The NHL should take notes during the Olympics

For those of us used to watching National Hockey League games, it has taken some time to adjust to some of the crazy notions put forth by the Olympic version of the sport.
If one listens intently, phrases like “odd-man rush,” “cross-ice pass,” and “end-to-end action” can be heard dotting the broadcasts from Nagano. The resurgence of these terms — which have almost gone the way of the dinosaur in the clutch-and-grab NHL — are refreshing reminders that hockey doesn’t have to be about neutral zone traps and 2-1 scores.
The smooth style of play employed so far in the preliminary men’s hockey games also gives extra amplification to those who have been screaming for the NHL to amend its rulebook to increase scoring chances.
And rightfully so.
Since the 1993-94 season, scoring in the league has decreased by 1.21 goals per game. If this trend was simply a product of better goaltending and less-skilled offensive players, the changing the rules of the game might not be as warranted.
But it isn’t just scoring that’s down — it’s also scoring chances, quality breakout passes and players skating in the open ice.
A segment in Sports Illustrated a few weeks back examined six possible options for increasing scoring opportunities in the NHL:
ù Make it illegal for goalies to handle the puck behind the net, thus creating more loose pucks in the offensive zone.
ù Create more space between the nets and the end boards.
ù Allow two-line passes.
ù Enlarge the goal-mouth from its current size of four feet high by six feet wide.
ù Outlaw neutral zone traps.
ù Let power plays run a full two minutes regardless of how many power play goals a team scores.
Most of these proposed changes seem drastic, however, when compared to one that has become readily apparent in the past week: change the configuration of NHL rinks to that of an Olympic rink.
Regulation NHL rinks are 200 feet long and 85 feet wide, whereas Olympic-sized rinks are the same length but 15 feet wider. The nets are also placed about two feet further from the boards in Olympic competition than they are in NHL games.
Although the size difference might seem subtle, it is an important one nonetheless.
Increasing rink sizes to Olympic proportions would help abate the biggest cause of reduced scoring chances — the neutral zone trap. Although Sweden showed a trap can still be effective on a large ice sheet against the United States, more room to roam means more chances to break it down.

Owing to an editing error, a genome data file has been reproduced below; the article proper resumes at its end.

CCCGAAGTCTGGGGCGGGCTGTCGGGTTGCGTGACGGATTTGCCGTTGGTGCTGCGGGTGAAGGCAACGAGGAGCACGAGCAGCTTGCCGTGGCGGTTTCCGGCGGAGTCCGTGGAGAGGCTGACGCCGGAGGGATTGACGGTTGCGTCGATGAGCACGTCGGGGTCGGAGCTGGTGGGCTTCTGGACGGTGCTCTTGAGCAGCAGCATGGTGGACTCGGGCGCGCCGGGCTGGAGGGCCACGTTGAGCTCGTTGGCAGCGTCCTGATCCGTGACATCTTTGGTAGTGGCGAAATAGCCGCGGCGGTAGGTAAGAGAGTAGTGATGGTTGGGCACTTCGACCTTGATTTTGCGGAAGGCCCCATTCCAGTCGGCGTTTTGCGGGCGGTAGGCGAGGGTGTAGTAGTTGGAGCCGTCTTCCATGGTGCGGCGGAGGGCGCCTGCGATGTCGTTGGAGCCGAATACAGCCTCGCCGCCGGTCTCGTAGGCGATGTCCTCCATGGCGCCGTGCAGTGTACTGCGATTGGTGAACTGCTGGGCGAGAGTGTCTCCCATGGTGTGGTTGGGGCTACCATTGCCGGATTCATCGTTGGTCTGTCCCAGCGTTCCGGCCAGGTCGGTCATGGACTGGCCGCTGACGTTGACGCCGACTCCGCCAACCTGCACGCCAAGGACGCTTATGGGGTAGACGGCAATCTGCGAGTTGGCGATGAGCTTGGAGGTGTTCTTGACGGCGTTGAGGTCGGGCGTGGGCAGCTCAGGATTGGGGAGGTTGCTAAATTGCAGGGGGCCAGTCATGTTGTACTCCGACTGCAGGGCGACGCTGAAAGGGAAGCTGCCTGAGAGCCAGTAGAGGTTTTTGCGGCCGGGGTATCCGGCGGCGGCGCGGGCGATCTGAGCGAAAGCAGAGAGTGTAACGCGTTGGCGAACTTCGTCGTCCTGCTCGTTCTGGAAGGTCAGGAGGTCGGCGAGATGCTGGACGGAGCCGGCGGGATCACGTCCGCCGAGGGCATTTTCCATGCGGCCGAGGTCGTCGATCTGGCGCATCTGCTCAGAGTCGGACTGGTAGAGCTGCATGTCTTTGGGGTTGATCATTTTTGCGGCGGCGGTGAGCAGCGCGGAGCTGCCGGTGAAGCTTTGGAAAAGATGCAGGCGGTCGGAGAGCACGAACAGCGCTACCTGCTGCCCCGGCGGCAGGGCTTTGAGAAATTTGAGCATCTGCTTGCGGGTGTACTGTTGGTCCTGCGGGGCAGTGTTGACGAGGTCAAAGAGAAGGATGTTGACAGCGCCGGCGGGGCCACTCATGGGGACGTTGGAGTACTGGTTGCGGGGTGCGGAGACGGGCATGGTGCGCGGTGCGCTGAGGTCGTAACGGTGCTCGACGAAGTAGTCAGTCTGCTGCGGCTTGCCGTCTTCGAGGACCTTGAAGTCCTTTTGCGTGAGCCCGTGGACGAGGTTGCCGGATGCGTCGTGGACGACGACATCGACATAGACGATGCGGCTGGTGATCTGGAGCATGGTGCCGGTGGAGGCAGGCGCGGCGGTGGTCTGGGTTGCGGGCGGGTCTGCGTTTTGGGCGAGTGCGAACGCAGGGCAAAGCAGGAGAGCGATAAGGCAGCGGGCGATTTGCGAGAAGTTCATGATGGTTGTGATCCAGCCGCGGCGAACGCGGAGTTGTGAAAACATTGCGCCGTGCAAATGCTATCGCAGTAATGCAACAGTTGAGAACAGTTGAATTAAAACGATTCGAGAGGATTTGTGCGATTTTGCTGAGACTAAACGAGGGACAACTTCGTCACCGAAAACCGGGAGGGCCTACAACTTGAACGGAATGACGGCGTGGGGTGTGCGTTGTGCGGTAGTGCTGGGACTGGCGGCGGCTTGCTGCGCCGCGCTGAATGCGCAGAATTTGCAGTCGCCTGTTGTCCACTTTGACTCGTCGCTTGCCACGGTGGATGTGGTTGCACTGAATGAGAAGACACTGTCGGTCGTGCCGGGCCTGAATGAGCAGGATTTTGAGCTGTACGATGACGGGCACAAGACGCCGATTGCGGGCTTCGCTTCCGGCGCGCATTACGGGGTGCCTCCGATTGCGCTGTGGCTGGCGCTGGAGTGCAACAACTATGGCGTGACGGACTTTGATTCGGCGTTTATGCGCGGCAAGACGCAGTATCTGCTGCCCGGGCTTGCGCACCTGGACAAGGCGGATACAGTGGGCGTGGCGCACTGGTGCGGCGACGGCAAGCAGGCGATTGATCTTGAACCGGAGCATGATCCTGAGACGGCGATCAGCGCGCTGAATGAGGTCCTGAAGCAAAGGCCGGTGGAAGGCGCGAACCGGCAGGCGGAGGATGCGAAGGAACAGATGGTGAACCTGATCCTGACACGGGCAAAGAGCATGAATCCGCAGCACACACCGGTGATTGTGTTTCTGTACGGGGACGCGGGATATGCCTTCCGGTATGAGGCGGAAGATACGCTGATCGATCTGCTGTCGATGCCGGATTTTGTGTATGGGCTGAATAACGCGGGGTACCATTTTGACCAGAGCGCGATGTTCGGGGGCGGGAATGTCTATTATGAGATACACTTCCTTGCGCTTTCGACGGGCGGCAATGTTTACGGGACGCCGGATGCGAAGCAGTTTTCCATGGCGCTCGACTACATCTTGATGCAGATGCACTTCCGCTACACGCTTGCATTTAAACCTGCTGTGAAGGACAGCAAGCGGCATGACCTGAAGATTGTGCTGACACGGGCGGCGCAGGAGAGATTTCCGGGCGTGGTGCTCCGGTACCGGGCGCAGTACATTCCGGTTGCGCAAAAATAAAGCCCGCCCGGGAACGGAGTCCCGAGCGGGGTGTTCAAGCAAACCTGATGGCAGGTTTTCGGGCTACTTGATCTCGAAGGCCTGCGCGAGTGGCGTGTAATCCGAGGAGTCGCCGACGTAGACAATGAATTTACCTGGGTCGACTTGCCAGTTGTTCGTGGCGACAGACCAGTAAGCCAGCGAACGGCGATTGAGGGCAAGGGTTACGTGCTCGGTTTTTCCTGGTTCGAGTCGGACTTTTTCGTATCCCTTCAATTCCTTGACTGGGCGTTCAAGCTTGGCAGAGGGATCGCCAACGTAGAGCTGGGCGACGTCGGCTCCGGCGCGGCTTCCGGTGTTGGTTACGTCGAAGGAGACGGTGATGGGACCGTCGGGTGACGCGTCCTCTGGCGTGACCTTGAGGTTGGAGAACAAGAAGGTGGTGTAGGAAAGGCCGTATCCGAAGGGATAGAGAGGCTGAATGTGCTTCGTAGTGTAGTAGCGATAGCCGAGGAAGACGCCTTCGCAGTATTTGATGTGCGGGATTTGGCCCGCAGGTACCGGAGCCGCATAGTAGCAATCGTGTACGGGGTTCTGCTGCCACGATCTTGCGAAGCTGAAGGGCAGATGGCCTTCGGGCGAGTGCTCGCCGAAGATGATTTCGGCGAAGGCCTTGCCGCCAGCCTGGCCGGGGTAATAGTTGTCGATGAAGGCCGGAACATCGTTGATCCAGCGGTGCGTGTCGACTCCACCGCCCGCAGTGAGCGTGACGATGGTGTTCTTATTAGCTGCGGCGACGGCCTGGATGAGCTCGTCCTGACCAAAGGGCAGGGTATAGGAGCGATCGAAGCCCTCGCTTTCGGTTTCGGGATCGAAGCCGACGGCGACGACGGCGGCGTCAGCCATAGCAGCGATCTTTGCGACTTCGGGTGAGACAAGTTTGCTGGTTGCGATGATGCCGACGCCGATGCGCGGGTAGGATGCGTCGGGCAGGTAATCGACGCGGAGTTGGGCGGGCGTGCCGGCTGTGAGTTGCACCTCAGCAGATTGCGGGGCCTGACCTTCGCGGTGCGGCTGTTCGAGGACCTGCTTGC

The trap, which is essentially hockey’s answer to basketball’s zone defense, would at least be easier to break if the ice surface was 15 feet wider. Defenders would have to extend their box, creating more room for offensive attackers either along the boards or up the middle.
In terms of overall productivity, Olympic-sized ice sheets have exhibited some scoring advantages at the college level. Three of last year’s 10 WCHA teams — Minnesota, St. Cloud State and Alaska-Anchorage — played their home games on Olympic-sized sheets, and six of the league’s top 11 scorers were on one of those teams.
Although overall team scoring averages in the WCHA were the same for games on large ice surface compared to smaller sheets, the frequency of top scorers who played on large rinks lends credence to the idea that skilled players thrive when they have more space.
While reconfiguring NHL rinks to meet Olympic standards would require some headaches — the loss of some seating, for instance, to accommodate for the larger rink size — it would be a good move in the long term.
It would create more offense without drastically altering the game. In turn, fans would get an opportunity to see players exhibit the skills that spurred hockey’s growth in the first place.
— Michael Rand is the sports editor at The Daily. He welcomes comments at [email protected]